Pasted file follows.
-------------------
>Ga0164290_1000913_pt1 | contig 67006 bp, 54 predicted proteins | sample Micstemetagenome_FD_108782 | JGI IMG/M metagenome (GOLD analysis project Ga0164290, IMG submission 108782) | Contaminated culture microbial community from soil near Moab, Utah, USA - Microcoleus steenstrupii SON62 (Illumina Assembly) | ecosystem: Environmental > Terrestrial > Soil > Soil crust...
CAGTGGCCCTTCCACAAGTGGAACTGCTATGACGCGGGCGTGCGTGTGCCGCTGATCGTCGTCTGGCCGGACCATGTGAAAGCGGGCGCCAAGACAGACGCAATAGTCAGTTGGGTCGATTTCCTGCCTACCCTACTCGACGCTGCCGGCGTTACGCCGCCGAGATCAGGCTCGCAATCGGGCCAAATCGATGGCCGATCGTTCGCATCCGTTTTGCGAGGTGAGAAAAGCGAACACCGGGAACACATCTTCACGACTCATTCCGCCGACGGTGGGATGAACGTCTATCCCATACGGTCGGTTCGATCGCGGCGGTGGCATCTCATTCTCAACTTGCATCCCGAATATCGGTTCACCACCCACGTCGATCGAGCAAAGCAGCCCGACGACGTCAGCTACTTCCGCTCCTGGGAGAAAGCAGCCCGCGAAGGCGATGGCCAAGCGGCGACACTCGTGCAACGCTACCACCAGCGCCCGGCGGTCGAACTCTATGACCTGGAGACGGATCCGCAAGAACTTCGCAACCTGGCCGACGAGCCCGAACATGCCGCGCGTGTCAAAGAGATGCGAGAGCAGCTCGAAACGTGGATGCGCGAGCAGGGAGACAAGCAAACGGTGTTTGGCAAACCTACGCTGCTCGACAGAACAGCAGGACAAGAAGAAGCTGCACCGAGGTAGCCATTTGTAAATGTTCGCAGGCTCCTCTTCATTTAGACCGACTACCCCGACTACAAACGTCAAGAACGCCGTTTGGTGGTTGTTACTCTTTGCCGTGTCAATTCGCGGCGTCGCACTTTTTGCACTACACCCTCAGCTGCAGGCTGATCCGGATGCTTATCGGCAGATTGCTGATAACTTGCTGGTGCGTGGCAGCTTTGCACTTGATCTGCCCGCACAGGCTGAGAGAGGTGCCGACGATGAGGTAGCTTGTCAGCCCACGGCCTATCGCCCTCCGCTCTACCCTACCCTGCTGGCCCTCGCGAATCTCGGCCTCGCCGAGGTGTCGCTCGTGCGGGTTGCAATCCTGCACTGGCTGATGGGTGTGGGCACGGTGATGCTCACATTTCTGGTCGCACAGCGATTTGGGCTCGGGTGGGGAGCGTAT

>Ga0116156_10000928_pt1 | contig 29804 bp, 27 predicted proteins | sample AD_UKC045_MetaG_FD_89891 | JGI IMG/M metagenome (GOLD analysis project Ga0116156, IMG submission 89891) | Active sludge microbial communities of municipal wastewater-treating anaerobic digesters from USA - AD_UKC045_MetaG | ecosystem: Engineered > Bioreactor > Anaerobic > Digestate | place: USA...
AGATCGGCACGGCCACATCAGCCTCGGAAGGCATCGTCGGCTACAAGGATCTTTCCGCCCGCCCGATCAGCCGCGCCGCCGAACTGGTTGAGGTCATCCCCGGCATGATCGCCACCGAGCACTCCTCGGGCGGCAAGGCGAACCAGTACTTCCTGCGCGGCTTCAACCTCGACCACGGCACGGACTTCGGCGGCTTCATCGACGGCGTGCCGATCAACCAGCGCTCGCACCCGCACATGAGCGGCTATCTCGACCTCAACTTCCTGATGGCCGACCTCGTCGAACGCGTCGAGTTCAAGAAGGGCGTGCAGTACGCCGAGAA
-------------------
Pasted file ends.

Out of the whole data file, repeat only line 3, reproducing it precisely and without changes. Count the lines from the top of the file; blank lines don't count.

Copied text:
>Ga0116156_10000928_pt1 | contig 29804 bp, 27 predicted proteins | sample AD_UKC045_MetaG_FD_89891 | JGI IMG/M metagenome (GOLD analysis project Ga0116156, IMG submission 89891) | Active sludge microbial communities of municipal wastewater-treating anaerobic digesters from USA - AD_UKC045_MetaG | ecosystem: Engineered > Bioreactor > Anaerobic > Digestate | place: USA...